County Roots: Lauren Zimmerman | Grapevine Magazine
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County Roots: Lauren Zimmerman

by Nicole Bergot-Browning

Long before Prince Edward County was known as an emerging wine capital, Lauren Zimmerman was already plotting her future as a vintner. She’d sneak sips from her mom and grandfather’s home brew, and pop grapes into her mouth during dog walks through the Chardonnay vineyard across the street from where she grew up in Wellington. By the time she landed a job picking grapes at newly opened Huff Estates in 2003, the wine bug had bit. “I saw them – Huff Estates, The Grange and Carmela Estates (now Casa Dea) – plant their first vines,” she writes in an email. She still has a bottle of a Huff Estates 2003 Cabernet Sauvignon, and she doubts she’ll ever open it. “I helped grow the vines that produced that award wining wine… it’s cool to be a part of that.”

It was her mom, probably wise to her sneaky sips, who encouraged her to enroll in the Winemaking and Viticulture Technician program at Niagara College, where she learned the art of winemaking. After graduation she moved back to Wellington and took a job as winemaker at Hillier Creek Estates. She was there for two years until the Sauvignon Blancs of New Zealand called to her, and she took a job at major wine label, Coopers Creek, on the North Island.  Eventually Zimmerman was ready to have her own grapes to cultivate and she moved back to the county, where she and a partner purchased property on the corner of Danforth Road and County Road 33 in Hillier, what was becoming the heart of wine country in the county. With help from her family, they hand planted 5000 vines of Sauvignon Blanc, Chardonnay and Marquette grapes. Four tough years of farming, maintenance and business building followed, and at 27 years old she decided she was not yet ready to be tied down. She sold her stake, and the property eventually became The Traynor Family Vineyard.

In 2011 she met an American musician and moved south of the border to Maryland, where she still lives.  “I couldn’t resist his southern accent and fell deeply in love with him and with Maryland,” she writes. No stranger to emerging wine scenes, she embraced the evolving wine culture there, working at Port of Leonardtown Winery as a winemaker. One of only two cooperative wineries in the US, it is owned and operated by 12 Maryland grape growers who work together to produce wines under one label.  Zimmerman calls this a blessing and a curse. “The challenge,” she writes “is keeping track of each lot and deciding the optimal time to harvest each variety.” Whereas most winemakers only have to walk out into their vineyard to check on their grapes, Zimmerman has 12 growers to negotiate the optimal harvest time. That’s the hard part; the bright side, for a winemaker, is pretty exciting. “Working with so many vineyards and grape varieties, I have endless blending options,” she writes. “It’s a guaranteed recipe for some phenomenal blends.”  And the range of wine styles is broad as well, from sweet and fruity to big, bold and dry. “With 20 different wine products in our tasting room, we have something for everyone.”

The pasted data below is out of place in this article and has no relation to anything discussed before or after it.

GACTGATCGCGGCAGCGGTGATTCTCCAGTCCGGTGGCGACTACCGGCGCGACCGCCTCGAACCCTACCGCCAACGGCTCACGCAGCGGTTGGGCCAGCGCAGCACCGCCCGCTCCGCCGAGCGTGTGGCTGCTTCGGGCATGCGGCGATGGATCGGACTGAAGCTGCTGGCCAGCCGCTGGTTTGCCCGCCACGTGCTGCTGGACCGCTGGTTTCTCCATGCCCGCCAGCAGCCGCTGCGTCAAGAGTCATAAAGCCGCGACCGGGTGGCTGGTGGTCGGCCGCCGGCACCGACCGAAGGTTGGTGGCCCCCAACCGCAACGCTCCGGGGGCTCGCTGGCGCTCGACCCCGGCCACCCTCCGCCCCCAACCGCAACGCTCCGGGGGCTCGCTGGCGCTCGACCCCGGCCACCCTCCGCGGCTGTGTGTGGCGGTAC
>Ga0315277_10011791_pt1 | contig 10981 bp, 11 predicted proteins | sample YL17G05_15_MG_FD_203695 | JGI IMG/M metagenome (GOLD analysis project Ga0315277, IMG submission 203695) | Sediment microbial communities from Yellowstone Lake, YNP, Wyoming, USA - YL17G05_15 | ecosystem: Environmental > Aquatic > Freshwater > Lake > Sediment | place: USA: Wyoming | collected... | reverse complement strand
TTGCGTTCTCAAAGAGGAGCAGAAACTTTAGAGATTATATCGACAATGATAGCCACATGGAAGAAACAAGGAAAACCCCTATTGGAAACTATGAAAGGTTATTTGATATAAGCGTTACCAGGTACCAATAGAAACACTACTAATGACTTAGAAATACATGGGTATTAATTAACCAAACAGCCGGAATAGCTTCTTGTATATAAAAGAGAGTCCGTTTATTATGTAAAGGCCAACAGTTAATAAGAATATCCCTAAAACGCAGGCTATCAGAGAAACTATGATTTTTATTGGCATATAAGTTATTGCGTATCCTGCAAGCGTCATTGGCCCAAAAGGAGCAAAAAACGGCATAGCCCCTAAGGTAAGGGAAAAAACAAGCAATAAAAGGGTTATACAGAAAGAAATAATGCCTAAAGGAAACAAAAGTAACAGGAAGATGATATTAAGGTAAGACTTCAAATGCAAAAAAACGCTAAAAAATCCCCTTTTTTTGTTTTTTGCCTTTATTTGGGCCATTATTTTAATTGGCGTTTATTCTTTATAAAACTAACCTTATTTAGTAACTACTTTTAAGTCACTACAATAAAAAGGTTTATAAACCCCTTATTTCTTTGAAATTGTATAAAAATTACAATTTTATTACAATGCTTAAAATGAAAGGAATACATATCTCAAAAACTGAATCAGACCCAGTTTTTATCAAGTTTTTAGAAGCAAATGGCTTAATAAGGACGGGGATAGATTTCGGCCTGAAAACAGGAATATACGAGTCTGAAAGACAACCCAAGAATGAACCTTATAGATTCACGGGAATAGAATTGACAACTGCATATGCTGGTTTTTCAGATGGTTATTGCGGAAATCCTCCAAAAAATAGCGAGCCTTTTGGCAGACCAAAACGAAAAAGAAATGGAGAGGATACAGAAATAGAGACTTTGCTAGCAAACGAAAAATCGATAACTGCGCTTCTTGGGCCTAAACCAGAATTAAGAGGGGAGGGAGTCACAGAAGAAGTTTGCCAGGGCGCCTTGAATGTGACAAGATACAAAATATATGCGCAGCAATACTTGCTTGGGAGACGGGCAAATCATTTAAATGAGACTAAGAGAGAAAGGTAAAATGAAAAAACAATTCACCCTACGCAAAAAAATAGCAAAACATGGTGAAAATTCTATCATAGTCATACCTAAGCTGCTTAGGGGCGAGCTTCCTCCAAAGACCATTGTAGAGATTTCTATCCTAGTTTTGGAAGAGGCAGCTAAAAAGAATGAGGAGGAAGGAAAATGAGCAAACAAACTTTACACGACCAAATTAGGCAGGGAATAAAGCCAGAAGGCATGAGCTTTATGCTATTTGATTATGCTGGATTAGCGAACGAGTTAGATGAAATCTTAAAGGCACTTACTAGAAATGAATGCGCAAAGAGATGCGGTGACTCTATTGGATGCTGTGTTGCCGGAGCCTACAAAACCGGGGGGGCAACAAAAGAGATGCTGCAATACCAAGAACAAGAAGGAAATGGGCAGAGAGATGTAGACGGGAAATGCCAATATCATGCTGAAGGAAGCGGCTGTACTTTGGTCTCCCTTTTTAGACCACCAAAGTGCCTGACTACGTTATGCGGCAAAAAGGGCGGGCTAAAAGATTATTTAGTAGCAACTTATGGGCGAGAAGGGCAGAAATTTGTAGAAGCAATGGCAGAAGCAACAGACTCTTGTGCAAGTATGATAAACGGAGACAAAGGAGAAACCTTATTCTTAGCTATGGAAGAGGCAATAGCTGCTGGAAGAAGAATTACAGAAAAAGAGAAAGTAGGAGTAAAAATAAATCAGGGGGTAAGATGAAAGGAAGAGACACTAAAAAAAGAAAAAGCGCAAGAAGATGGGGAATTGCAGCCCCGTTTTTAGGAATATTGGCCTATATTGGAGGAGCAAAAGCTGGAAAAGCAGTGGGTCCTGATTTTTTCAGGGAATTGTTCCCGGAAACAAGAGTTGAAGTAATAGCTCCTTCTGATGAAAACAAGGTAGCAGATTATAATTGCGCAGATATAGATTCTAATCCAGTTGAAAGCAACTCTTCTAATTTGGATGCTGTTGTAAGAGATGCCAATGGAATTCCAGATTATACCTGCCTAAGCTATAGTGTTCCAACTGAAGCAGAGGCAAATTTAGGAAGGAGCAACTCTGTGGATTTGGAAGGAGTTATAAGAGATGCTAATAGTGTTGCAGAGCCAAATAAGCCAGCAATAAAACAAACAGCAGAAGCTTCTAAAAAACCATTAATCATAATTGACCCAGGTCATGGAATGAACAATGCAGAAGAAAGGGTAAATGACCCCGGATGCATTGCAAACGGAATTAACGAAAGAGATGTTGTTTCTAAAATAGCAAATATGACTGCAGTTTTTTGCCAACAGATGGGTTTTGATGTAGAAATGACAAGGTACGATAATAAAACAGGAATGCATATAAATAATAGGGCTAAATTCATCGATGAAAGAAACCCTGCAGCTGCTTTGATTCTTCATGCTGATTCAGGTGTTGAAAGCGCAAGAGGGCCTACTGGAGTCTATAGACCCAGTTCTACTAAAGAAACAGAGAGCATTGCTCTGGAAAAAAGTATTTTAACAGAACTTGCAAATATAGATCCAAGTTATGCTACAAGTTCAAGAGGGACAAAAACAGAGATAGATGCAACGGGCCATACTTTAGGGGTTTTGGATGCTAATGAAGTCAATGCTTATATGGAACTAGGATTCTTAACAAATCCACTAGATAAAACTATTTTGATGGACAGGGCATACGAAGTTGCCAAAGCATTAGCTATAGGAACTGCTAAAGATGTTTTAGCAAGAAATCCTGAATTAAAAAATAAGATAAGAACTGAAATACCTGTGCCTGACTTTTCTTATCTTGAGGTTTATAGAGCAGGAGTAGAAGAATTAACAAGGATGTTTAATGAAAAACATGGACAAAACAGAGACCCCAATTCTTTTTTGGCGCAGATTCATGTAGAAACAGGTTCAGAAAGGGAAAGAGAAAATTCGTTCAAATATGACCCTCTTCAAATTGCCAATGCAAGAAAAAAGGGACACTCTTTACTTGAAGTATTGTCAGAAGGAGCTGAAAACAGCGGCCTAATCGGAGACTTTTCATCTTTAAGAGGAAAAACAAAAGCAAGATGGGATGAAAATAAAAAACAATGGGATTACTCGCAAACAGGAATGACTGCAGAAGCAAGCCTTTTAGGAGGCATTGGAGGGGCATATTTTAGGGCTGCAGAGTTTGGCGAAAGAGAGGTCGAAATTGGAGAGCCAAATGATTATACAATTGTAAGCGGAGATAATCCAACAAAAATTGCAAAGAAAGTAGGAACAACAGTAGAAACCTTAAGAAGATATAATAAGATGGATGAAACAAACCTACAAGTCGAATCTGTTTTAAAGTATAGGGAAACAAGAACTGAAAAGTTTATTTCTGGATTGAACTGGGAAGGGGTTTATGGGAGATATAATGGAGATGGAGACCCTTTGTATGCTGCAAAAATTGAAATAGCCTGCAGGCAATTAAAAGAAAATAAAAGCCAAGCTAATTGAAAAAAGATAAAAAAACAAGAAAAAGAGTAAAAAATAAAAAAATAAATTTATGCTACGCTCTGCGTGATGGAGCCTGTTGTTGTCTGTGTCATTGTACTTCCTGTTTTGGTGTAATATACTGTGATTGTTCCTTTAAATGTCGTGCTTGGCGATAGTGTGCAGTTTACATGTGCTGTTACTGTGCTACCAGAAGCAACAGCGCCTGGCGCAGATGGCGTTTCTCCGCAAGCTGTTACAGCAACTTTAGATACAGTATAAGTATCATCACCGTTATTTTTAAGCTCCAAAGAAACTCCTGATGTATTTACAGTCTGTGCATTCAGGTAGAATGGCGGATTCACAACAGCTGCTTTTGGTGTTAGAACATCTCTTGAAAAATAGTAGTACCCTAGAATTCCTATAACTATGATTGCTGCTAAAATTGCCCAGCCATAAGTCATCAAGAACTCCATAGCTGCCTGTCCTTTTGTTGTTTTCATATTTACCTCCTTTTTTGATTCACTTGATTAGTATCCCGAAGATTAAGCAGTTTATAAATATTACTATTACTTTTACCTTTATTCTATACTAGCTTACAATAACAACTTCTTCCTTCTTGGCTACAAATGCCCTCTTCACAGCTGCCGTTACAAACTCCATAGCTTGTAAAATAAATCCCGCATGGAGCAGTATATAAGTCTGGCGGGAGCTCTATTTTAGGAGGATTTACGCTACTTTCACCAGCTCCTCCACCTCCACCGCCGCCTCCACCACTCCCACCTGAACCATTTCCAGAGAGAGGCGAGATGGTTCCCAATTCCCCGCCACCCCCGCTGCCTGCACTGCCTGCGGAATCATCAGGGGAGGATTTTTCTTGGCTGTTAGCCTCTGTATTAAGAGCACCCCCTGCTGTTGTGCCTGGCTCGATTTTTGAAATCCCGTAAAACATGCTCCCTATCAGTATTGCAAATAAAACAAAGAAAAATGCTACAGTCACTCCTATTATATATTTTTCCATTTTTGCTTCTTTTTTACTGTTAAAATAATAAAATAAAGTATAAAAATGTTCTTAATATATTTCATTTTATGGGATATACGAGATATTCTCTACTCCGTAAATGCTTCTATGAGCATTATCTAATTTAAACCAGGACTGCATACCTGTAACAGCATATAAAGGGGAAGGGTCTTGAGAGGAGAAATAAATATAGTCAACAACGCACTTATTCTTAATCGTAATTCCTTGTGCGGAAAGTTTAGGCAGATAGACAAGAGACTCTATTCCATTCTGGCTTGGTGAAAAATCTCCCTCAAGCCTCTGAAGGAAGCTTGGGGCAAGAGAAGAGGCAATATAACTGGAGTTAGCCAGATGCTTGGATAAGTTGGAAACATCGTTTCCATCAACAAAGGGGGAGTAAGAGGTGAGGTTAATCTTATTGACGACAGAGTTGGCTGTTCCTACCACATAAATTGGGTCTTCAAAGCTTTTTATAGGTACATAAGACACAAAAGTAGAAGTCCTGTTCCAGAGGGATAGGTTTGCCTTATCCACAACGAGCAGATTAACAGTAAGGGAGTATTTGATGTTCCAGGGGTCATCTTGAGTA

Before moving south, Zimmerman always looked to the American winemakers with envy – after all, they don’t have the months of deep freeze to deal with, nor the hard work of protecting the vines by hilling up after harvest each fall. But as she has learned, the grapes aren’t always greener on the other side, and each wine region has its own difficulties. This past week, concerned about Hurricane Matthew causing havoc, grape growers along the eastern seaboard picked grapes earlier than they would’ve liked. This time they got lucky, and Matthew bypassed Maryland, but in 2011 Hurricane Irene destroyed the majority of red grape varieties there, “it was devastating,” Zimmerman writes.

Whereas the county climate with its low humidity favours Chardonnay and Pinot Noir, these mildew sensitive varieties don’t do well in humid Maryland.  So Zimmerman sticks to bigger, bolder reds like Merlot and Malbec, grapes that thrive in the longer, hotter growing season. “The Spanish Vinifera Albarino is a thick skin grape that does exceptionally well in Maryland’s hot, humid climate,” she writes.

In Prince Edward County 95 percent of the wine Zimmerman made was dry. In Maryland, however, sweeter, easy sipping wines are popular. “Maryland’s population is extremely diverse with a combination of country folks who prefer sweeter wines, and the larger metropolitan population who enjoy more premium styles,” she explains. “We have to cater to both casual and wine connoisseurs alike.”

She comes back to the county frequently to visit family and friends and is excited by the explosive growth happening here. “Every time I visit I hear about a new winery or restaurant opening,” she writes. “I used to know every winery along with the name of the owners and winemakers, but now there are a lot I haven’t visited yet.”  All the more reason to come back.



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